AMES, Iowa – Although snow is on the ground in much of Iowa, spring is upon us. It’s time to think about planting gardens, but before that happens, proper care must be taken to ensure the soil is ready for growth. That means fertilizing soil, testing it and, perhaps, applying materials like lime.
Iowa State University Extension and Outreach horticulturists can help answer questions about proper spring garden preparations. To have additional questions answered, contact the ISU Hortline at 515-294-3108 or firstname.lastname@example.org.
To determine the garden’s fertility needs, submit a soil sample to a soil testing laboratory in fall or early spring. Apply and incorporate the recommended type and amount of fertilizer into the top 6 to 8 inches of soil prior to planting. If the fertility level of the soil is unknown, apply and incorporate one pound of 10-10-10 or a similar analysis fertilizer per 100 square feet.
Soil testing is done by private and state laboratories. In Iowa, gardeners can submit soil samples to the ISU Soil and Plant Analysis Laboratory. A soil sample information sheet and instructions for taking soil samples can be found at http://soiltesting.agron.iastate.edu/Forms.html.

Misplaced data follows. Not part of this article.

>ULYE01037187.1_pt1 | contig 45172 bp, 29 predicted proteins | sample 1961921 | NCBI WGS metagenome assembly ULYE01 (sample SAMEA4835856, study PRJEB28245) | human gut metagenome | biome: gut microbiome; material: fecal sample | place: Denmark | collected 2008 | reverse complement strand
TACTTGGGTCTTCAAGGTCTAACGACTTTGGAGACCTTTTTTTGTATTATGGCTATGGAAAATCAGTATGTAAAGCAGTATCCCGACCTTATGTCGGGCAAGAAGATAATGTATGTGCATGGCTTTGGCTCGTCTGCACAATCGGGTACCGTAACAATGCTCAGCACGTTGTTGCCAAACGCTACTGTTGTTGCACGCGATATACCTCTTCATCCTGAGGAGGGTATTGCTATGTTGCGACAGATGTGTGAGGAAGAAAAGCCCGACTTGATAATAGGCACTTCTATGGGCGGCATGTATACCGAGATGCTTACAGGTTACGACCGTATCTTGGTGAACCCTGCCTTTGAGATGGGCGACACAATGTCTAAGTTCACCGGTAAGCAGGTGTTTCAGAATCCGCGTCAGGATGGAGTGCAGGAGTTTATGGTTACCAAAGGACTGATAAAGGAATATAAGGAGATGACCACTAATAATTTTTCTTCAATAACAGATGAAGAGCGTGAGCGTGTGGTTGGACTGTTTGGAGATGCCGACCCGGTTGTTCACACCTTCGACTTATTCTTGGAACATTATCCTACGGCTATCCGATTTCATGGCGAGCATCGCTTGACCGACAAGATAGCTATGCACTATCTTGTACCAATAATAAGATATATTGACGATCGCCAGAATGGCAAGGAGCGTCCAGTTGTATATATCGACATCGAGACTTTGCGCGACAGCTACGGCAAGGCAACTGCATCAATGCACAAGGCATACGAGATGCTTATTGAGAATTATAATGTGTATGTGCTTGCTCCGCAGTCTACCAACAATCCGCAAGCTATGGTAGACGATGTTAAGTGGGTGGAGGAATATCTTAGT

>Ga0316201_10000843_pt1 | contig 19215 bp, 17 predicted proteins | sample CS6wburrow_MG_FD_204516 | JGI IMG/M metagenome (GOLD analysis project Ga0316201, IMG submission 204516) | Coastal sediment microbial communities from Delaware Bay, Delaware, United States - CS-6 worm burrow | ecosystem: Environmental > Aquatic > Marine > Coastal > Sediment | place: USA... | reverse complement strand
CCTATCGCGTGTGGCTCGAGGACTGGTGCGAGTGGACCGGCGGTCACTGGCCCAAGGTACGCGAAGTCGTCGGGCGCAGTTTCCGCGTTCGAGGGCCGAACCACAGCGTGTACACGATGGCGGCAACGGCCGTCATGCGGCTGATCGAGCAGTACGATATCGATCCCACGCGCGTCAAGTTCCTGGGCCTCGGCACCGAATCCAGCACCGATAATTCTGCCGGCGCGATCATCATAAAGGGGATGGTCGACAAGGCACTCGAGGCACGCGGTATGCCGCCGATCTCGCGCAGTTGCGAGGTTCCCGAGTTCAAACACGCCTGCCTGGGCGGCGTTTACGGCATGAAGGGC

In Iowa, gardeners should apply lime to gardens and lawns only when recommended by a soil test. A soil test will indicate the current soil pH and, if necessary, the amount of lime to apply to the area. Liming materials include ground limestone, which is mainly calcium carbonate (CaCO3), and dolomitic limestone, which contains calcium carbonate and magnesium carbonate (MgCO3).
Lime is applied to acidic soils to raise the soil pH. The soil pH is important because it affects the availability of essential plant nutrients. The pH scale runs from 0 to 14. Any pH below 7.0 is acidic and any pH above 7.0 is alkaline. A pH of 7.0 indicates a neutral soil. The optimum pH range for most flowers, vegetables and other horticultural crops is between 6.0 and 7.0. Lime is applied to acidic soils with a pH below 6.0 to raise the pH into the optimum range. However, an application of lime to an alkaline soil can raise the soil pH to excessively high levels, reducing the availability of plant nutrients and leading to poor plant growth.
Advertisements for gypsum sometimes claim that gypsum will help loosen heavy, clay soils and improve soil drainage. However, the addition of gypsum to lawns and gardens in Iowa is of little benefit. Gypsum is chiefly used to amend sodic soils. Sodic soils are found mainly in arid regions of the western United States.
Core aeration is the best way to improve growing conditions for lawns established on clay soils. The core aerator should remove soil cores that are approximately three-fourths of an inch in diameter and 3 inches long. There should be 20 to 40 holes per square foot. April and September are the best times to aerate lawns in Iowa.
Vegetable and flower gardens can be improved by applying and incorporating organic matter, such as compost, well-rotted manure, or sphagnum peat moss, into the soil. Work the organic matter into the top 8 to 12 inches of soil.